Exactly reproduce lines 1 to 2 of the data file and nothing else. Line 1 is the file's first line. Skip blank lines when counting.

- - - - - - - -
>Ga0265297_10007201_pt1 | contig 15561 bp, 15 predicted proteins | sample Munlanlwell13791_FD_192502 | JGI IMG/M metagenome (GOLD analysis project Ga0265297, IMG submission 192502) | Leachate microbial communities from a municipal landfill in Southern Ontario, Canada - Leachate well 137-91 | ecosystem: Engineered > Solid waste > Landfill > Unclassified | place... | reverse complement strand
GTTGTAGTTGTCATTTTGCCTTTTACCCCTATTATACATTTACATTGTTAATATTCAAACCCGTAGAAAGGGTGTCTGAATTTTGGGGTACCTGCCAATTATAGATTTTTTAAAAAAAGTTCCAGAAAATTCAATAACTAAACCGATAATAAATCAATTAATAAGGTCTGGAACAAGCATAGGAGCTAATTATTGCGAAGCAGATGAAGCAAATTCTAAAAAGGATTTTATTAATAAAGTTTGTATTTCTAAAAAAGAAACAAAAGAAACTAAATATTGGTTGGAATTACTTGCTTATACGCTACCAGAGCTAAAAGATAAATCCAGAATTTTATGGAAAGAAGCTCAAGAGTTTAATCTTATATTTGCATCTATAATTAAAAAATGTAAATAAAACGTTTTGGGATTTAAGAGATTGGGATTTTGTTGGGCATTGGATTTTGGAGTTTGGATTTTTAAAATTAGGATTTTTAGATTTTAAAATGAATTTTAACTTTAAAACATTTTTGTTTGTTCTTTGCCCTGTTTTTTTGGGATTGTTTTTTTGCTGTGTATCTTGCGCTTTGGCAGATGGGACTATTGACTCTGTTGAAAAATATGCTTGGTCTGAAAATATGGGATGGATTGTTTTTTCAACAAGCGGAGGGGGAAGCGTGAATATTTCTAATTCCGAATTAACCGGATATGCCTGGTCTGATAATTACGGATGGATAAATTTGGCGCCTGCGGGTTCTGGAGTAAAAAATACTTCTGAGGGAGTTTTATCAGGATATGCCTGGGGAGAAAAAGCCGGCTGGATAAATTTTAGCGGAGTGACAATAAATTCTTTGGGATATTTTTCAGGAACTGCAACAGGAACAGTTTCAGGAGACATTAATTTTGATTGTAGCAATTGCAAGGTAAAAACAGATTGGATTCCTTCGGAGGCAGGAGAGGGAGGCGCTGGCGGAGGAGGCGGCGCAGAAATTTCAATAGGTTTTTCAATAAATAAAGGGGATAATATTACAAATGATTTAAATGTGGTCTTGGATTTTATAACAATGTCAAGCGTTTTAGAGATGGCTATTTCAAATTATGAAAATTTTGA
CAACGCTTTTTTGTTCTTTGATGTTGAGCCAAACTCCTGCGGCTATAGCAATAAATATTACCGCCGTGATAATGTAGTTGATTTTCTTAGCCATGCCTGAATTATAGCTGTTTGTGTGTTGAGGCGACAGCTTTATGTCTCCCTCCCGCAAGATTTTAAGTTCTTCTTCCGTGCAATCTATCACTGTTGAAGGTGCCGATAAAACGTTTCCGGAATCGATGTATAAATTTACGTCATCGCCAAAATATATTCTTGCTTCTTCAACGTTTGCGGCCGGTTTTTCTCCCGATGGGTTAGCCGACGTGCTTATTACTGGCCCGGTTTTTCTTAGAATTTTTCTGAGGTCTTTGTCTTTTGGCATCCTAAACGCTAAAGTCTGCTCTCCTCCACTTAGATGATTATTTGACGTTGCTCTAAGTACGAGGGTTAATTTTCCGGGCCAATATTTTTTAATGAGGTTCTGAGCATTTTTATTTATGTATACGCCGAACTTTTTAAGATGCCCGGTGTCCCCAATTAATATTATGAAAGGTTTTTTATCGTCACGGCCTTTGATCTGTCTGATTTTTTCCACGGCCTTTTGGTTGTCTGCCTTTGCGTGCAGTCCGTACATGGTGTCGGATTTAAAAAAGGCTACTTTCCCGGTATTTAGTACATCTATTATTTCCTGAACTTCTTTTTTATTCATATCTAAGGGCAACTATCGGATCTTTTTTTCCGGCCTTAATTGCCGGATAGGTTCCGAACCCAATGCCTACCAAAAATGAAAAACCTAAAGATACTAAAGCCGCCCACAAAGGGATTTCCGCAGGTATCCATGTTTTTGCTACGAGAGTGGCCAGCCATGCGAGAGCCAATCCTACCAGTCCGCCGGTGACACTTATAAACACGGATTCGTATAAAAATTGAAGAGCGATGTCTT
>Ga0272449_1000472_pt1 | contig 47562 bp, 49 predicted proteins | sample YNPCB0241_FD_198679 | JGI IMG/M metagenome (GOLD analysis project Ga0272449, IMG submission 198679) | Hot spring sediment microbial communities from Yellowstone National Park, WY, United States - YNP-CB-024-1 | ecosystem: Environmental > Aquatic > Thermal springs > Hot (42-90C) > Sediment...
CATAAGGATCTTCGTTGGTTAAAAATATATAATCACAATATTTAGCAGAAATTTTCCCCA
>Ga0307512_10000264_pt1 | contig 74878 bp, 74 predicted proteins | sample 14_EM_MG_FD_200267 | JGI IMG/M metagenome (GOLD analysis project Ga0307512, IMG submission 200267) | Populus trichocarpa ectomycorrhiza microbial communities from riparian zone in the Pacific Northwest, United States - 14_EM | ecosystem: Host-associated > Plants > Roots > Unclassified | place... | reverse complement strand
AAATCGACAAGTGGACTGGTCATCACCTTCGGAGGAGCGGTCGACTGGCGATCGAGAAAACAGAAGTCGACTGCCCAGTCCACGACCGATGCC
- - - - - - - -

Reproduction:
>Ga0265297_10007201_pt1 | contig 15561 bp, 15 predicted proteins | sample Munlanlwell13791_FD_192502 | JGI IMG/M metagenome (GOLD analysis project Ga0265297, IMG submission 192502) | Leachate microbial communities from a municipal landfill in Southern Ontario, Canada - Leachate well 137-91 | ecosystem: Engineered > Solid waste > Landfill > Unclassified | place... | reverse complement strand
GTTGTAGTTGTCATTTTGCCTTTTACCCCTATTATACATTTACATTGTTAATATTCAAACCCGTAGAAAGGGTGTCTGAATTTTGGGGTACCTGCCAATTATAGATTTTTTAAAAAAAGTTCCAGAAAATTCAATAACTAAACCGATAATAAATCAATTAATAAGGTCTGGAACAAGCATAGGAGCTAATTATTGCGAAGCAGATGAAGCAAATTCTAAAAAGGATTTTATTAATAAAGTTTGTATTTCTAAAAAAGAAACAAAAGAAACTAAATATTGGTTGGAATTACTTGCTTATACGCTACCAGAGCTAAAAGATAAATCCAGAATTTTATGGAAAGAAGCTCAAGAGTTTAATCTTATATTTGCATCTATAATTAAAAAATGTAAATAAAACGTTTTGGGATTTAAGAGATTGGGATTTTGTTGGGCATTGGATTTTGGAGTTTGGATTTTTAAAATTAGGATTTTTAGATTTTAAAATGAATTTTAACTTTAAAACATTTTTGTTTGTTCTTTGCCCTGTTTTTTTGGGATTGTTTTTTTGCTGTGTATCTTGCGCTTTGGCAGATGGGACTATTGACTCTGTTGAAAAATATGCTTGGTCTGAAAATATGGGATGGATTGTTTTTTCAACAAGCGGAGGGGGAAGCGTGAATATTTCTAATTCCGAATTAACCGGATATGCCTGGTCTGATAATTACGGATGGATAAATTTGGCGCCTGCGGGTTCTGGAGTAAAAAATACTTCTGAGGGAGTTTTATCAGGATATGCCTGGGGAGAAAAAGCCGGCTGGATAAATTTTAGCGGAGTGACAATAAATTCTTTGGGATATTTTTCAGGAACTGCAACAGGAACAGTTTCAGGAGACATTAATTTTGATTGTAGCAATTGCAAGGTAAAAACAGATTGGATTCCTTCGGAGGCAGGAGAGGGAGGCGCTGGCGGAGGAGGCGGCGCAGAAATTTCAATAGGTTTTTCAATAAATAAAGGGGATAATATTACAAATGATTTAAATGTGGTCTTGGATTTTATAACAATGTCAAGCGTTTTAGAGATGGCTATTTCAAATTATGAAAATTTTGA